Covid-era experience vital for leading WTO, says Korean candidate

Covid-era experience vital for leading WTO, says Korean candidate

The next head of the World Trade Organization needs recent experience of steering a trade ministry during the coronavirus pandemic when governments scrambled to protect the world trading system, Korea’s candidate to head the body has argued.

Yoo Myung-hee, South Korea’s trade minister, is one of eight contenders to succeed the Brazilian Roberto Azevedo as WTO director-general. In an interview with the Financial Times she warned that rising protectionism and Covid-19 posed a “grave threat” to supply chains and the free flow of goods and services.

“[WTO] members share the view that we need a capable [director-general] who can deliver successful outcomes at this very critical point of time,” she said.

Her comments come days before the results of the first round of voting by the WTO’s 164 member governments, in which three of the eight candidates will be eliminated.

Trade officials and bookmakers’ odds suggest Ms Myung-hee will comfortably make it through the first round, along with the two frontrunners, Kenya’s Amina Mohamed and Nigeria’s Ngozi Okonjo-Iweala.

On Friday the EU’s 27 member states agreed to back the three female candidates along with Hamid Mamdouh, a former Egyptian negotiator and WTO official. The winner is due to be announced in early November after two more rounds of voting.

Ms Myung-hee is the only candidate who currently serves as a trade minister, the latest post in a long diplomatic and political career.

“I have negotiated, concluded and implemented numerous deals, not only with major countries such as the US, China and EU, but also with countries at different stages of development,” she said.

South Korea was one of the early successes in the Asian postwar model of export-led development and consolidated its position in global high-tech supply chains a decade ago by signing bilateral trade deals with the US and EU.

The pandemic crisis could offer an opportunity for companies to strengthen and diversify trade networks, Ms Myung-hee said. “It can go either way . . . Countries can adapt measures to reshore or localise supply chains, or countries can diversify their suppliers to make them more resilient,” she said.

Trade officials say that any Korean candidate is likely to encounter political difficulties in becoming WTO director-general. The country is regarded as a US ally by China, which is deeply suspicious of Washington’s intentions in the world trading system. Seoul is also involved in a bitter, politically charged trade dispute with Japan which originated in claims against Japanese companies for wartime atrocities in Korea, and has led to attempts at technology decoupling.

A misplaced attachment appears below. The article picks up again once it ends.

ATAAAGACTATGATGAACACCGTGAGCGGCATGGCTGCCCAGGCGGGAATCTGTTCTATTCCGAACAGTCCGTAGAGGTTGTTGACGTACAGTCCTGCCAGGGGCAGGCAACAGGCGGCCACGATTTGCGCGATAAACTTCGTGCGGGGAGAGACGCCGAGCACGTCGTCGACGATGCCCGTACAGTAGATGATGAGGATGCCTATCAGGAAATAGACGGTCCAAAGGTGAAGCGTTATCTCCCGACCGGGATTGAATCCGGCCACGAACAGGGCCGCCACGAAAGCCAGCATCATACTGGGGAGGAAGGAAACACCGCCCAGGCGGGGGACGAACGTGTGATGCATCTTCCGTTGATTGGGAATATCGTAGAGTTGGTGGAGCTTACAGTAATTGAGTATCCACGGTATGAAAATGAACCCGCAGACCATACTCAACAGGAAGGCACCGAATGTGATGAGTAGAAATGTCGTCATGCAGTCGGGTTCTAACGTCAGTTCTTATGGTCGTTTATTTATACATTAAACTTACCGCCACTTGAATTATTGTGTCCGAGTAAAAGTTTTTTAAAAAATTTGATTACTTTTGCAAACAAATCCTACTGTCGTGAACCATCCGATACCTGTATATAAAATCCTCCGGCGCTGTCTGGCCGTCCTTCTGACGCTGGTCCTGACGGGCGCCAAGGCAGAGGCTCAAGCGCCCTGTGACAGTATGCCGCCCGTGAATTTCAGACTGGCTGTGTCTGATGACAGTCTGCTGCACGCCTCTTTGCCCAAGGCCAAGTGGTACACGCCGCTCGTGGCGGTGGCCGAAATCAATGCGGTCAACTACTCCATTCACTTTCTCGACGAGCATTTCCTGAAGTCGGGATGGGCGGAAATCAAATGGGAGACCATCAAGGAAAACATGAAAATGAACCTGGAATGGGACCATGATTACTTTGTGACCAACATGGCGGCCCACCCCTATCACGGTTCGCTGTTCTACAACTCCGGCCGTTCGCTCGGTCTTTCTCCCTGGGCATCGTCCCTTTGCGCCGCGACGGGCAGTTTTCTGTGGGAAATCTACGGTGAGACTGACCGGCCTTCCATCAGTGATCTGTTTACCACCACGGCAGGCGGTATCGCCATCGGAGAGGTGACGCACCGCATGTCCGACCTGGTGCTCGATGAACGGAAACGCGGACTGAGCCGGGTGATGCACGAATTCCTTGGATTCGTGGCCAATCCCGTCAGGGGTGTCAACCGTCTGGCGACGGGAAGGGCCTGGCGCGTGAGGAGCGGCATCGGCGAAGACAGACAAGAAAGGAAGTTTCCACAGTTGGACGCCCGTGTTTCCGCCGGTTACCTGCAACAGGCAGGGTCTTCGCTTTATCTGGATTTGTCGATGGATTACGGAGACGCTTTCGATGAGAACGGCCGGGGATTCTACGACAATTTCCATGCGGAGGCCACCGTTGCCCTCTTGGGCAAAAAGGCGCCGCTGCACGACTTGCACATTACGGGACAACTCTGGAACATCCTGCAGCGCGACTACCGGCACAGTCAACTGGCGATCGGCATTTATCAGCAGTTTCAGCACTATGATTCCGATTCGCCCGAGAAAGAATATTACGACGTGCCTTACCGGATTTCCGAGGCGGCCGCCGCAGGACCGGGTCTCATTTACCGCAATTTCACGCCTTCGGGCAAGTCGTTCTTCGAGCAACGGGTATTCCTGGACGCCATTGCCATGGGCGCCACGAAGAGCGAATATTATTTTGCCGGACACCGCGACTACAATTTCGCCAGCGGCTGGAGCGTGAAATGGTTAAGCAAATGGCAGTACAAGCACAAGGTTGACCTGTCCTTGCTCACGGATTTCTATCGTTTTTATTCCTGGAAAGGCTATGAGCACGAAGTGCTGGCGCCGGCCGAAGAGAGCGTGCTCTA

However officials say there is little evidence of strong objections from Tokyo or Beijing at this stage, although they could emerge in subsequent rounds of voting.

Ms Myung-hee said close Korean economic ties with China and Japan had created good relationships.

South Korea may also face some suspicion from emerging markets, having only recently acceded to US pressure to give up its developing country status in the WTO — a self-designating category that gave it leeway to shield its farmers from foreign competition.

Despite being a high-income economy with higher per-capita GDP than Spain, South Korea announced only last year that it would cede its developing country status.

Ms Myung-hee said: “We have had difficulties with our agricultural sector in the globalisation process, but what’s important is to have good internal consensus on this issue and it takes time.”

The competition for director-general arose from Mr Azevedo’s resignation earlier this year; he stepped down this month and the organisation is currently without an interim director-general. China vetoed a US suggestion that the American Alan Wolff, one of the current deputy directors-general, should take over in an acting capacity.

The WTO has been under persistent pressure from the Trump administration, which has paralysed its highest judicial body by refusing to appoint new judges and threatened to pull out of the organisation altogether.